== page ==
Friday, April 21, 2017

Boston Marathon 2017 Recap

Bib Pickup

"I look so ready, I just might win!"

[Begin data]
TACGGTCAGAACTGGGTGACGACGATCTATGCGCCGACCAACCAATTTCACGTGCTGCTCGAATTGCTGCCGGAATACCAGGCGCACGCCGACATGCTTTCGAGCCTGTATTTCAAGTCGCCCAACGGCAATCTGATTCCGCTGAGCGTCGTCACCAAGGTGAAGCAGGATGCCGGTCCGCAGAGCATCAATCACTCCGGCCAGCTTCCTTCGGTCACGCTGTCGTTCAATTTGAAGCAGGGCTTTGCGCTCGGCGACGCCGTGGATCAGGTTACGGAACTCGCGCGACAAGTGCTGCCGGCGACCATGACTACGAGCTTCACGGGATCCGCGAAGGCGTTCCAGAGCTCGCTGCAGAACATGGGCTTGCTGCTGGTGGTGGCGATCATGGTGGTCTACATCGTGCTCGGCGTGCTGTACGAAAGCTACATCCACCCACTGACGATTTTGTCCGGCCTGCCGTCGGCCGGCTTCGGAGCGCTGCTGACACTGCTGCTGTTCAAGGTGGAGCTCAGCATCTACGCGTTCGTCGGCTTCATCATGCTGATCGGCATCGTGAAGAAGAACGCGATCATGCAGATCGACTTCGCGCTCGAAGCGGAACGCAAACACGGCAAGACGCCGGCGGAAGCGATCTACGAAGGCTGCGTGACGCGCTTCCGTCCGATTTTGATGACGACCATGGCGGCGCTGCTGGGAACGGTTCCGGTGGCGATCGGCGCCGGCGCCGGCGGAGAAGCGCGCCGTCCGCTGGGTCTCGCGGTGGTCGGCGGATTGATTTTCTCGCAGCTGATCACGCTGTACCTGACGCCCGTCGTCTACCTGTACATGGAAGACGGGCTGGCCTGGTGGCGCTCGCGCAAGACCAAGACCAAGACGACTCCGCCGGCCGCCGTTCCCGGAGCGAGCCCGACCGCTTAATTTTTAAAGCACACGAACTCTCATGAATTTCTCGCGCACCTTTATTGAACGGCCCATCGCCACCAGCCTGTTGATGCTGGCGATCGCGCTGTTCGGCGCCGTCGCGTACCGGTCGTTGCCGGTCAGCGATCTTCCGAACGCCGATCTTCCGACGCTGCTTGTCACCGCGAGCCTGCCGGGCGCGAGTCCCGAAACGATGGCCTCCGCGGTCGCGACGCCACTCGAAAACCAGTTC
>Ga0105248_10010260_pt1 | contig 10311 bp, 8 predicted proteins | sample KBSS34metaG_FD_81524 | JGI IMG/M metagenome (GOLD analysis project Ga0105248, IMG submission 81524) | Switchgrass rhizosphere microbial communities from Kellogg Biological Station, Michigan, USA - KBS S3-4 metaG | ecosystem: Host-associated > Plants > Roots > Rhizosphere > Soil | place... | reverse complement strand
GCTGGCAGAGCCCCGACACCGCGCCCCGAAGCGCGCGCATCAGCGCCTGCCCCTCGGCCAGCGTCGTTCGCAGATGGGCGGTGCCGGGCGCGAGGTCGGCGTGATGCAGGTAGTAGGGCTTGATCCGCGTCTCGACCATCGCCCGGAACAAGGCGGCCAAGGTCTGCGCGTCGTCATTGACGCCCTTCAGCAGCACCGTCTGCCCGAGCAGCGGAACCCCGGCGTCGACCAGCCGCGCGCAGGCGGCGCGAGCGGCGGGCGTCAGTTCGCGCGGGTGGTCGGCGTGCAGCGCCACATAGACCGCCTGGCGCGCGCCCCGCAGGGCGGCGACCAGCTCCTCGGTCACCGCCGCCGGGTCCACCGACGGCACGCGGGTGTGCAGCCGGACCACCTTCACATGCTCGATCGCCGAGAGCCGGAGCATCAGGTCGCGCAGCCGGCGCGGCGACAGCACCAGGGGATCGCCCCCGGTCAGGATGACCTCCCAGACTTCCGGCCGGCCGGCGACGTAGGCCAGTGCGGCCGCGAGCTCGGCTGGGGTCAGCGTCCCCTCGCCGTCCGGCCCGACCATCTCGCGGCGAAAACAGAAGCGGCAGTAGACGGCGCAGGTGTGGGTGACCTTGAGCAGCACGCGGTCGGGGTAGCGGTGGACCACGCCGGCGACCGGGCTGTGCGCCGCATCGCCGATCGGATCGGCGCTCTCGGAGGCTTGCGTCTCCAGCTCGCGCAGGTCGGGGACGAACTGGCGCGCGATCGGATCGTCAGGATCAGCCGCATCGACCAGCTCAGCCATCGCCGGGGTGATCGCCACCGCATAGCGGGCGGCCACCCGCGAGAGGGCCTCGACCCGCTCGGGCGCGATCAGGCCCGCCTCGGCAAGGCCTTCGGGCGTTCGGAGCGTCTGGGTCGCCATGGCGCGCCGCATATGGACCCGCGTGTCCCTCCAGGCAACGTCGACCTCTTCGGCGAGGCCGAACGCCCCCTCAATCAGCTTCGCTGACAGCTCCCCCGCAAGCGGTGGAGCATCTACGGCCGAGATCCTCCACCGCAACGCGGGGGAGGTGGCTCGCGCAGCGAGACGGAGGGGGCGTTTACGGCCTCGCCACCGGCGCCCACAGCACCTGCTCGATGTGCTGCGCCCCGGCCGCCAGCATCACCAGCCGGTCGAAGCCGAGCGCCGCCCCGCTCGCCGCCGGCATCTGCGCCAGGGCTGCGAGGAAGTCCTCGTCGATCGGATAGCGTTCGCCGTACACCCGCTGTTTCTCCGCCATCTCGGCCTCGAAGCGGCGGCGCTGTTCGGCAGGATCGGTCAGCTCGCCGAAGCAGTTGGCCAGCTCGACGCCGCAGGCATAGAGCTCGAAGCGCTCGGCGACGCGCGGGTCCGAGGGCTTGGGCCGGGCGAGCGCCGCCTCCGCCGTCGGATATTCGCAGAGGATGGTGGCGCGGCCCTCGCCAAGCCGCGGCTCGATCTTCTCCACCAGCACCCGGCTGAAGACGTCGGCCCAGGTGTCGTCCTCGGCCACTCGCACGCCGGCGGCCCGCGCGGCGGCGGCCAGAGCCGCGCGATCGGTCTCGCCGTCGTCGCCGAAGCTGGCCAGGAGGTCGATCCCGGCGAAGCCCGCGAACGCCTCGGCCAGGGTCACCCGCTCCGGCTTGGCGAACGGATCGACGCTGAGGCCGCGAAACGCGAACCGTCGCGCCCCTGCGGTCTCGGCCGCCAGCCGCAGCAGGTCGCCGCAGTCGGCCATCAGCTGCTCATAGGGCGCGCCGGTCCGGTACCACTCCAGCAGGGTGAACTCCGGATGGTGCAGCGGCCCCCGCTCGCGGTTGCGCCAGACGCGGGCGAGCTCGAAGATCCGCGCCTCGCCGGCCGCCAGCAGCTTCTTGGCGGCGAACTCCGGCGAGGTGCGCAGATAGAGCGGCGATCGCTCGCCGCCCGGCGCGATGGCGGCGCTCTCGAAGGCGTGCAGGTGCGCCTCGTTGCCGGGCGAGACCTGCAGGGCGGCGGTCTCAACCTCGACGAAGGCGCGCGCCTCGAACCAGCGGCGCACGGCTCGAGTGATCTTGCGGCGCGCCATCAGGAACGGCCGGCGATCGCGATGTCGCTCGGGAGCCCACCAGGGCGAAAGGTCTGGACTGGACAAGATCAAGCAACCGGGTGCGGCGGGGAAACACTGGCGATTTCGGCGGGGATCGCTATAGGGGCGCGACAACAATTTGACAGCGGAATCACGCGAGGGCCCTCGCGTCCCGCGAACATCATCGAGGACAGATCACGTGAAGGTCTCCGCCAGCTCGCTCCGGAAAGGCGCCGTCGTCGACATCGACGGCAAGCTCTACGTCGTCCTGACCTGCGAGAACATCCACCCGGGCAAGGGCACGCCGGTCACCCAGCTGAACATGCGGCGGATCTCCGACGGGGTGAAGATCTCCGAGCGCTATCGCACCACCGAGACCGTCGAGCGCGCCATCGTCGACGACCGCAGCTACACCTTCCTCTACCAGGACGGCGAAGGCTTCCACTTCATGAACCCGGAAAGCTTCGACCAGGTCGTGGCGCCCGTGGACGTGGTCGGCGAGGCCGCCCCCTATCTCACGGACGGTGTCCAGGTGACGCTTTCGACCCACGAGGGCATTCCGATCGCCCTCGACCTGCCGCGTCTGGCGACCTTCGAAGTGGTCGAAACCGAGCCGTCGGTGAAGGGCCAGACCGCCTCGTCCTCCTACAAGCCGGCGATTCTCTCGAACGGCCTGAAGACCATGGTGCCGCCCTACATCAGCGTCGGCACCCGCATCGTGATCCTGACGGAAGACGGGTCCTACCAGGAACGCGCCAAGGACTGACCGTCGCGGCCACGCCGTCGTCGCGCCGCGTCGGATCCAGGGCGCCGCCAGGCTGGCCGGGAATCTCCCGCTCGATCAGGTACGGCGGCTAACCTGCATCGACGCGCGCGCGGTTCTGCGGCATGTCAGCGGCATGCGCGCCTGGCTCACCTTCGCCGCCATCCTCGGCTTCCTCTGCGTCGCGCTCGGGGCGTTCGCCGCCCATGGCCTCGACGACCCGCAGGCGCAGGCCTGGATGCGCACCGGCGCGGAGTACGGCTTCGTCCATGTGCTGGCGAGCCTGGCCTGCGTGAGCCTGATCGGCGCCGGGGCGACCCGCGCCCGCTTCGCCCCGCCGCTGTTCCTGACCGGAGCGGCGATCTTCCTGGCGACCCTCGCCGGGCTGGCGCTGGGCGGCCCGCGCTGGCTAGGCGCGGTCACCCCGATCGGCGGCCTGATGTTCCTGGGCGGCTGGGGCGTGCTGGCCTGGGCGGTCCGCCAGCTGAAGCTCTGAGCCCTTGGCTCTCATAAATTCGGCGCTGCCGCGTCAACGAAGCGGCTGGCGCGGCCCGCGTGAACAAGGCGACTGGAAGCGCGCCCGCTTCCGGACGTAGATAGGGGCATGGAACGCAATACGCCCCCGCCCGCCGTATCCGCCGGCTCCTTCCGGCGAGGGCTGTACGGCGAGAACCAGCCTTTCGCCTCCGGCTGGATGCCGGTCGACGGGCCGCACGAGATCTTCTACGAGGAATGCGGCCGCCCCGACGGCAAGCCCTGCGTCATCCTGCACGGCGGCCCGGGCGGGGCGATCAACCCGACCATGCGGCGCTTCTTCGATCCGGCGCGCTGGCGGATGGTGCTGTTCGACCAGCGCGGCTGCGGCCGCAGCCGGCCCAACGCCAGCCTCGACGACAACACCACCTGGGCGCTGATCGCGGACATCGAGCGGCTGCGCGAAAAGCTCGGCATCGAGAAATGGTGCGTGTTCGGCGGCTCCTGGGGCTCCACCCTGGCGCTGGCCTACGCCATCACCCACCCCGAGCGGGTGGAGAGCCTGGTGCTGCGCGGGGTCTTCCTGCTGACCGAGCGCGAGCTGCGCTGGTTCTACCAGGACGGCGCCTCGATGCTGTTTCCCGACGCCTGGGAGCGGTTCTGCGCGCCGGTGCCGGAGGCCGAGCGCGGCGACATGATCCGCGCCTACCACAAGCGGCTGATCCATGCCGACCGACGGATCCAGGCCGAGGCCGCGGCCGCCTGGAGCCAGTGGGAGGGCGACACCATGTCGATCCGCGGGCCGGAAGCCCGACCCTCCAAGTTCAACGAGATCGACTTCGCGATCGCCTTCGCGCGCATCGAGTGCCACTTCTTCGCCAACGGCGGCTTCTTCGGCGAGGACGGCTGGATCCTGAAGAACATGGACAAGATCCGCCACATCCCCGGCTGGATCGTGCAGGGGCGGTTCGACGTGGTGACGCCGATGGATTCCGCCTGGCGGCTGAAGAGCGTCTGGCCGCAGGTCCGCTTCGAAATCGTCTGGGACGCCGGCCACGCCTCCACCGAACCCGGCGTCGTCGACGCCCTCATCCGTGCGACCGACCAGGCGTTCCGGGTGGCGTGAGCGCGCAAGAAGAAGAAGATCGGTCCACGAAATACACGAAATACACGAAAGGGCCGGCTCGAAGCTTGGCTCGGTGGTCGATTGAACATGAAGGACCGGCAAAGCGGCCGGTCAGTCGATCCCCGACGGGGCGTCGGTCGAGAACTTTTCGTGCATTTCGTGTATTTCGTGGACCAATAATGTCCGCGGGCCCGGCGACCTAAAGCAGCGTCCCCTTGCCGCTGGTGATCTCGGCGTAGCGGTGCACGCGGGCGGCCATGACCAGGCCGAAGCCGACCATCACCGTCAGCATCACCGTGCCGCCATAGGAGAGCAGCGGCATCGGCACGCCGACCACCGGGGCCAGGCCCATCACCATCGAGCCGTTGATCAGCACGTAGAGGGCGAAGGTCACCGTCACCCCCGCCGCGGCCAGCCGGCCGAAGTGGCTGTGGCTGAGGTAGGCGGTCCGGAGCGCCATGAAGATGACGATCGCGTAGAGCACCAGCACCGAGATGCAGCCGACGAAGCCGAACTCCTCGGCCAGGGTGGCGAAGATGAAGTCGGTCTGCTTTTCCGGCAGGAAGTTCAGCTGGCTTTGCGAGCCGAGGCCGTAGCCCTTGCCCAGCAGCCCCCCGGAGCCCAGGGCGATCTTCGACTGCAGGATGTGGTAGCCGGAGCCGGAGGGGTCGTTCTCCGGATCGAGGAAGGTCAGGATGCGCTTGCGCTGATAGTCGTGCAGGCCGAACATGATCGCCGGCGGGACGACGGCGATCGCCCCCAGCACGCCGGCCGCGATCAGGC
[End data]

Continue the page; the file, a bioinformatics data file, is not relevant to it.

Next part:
I got on the Blue Line at the Wonderland stop in Revere, Massachusetts a little before 7am. Nothing about the station seemed extraordinarily wondrous, but it was the closest to our hotel so it did its job. The train was pretty crowded. I thought everyone in the state had off on Patriot's Day? Less than half of the passengers were runners. The runners were easy to spot because 1. they were wearing running clothes (I swear I was Sherlock Holmes in a previous life. If there was such a thing as reincarnation...and if there was such a person as Sherlock Holmes...) and 2. they were holding their official Boston Athletic Association ziploc baggie. My baggie contained another plastic baggie to keep my phone dry. The iPhone case I bought on Amazon was missing the key waterproof screen protector because that's how online purchases turn out for She Is Out Running (boohoo); the little freebie anti-chaffing stick I picked up at the expo the day before; a bottle of orange Gatorade that I was nursing (Hydration was important, especially given the warm forecast...cough cough...whatever); and two Imodiums (self explanatory). I asked the running couple sitting next to me what stop they were getting off at to board the buses. I was already told three different stops (Copley Station, Boylston Street, and Arlington) by three different sources, all of whom were 100 percent sure of themselves. The running couple and I chatted a little. They were from Bend, OR and she was running her first Boston.  She was fast. I knew this from her lower-than-mine bib number (Elementary, my dear Watson). The blue train stopped at Government Center where we transferred to the Green Line, an older version of blue trains. Old subway cars...hmm...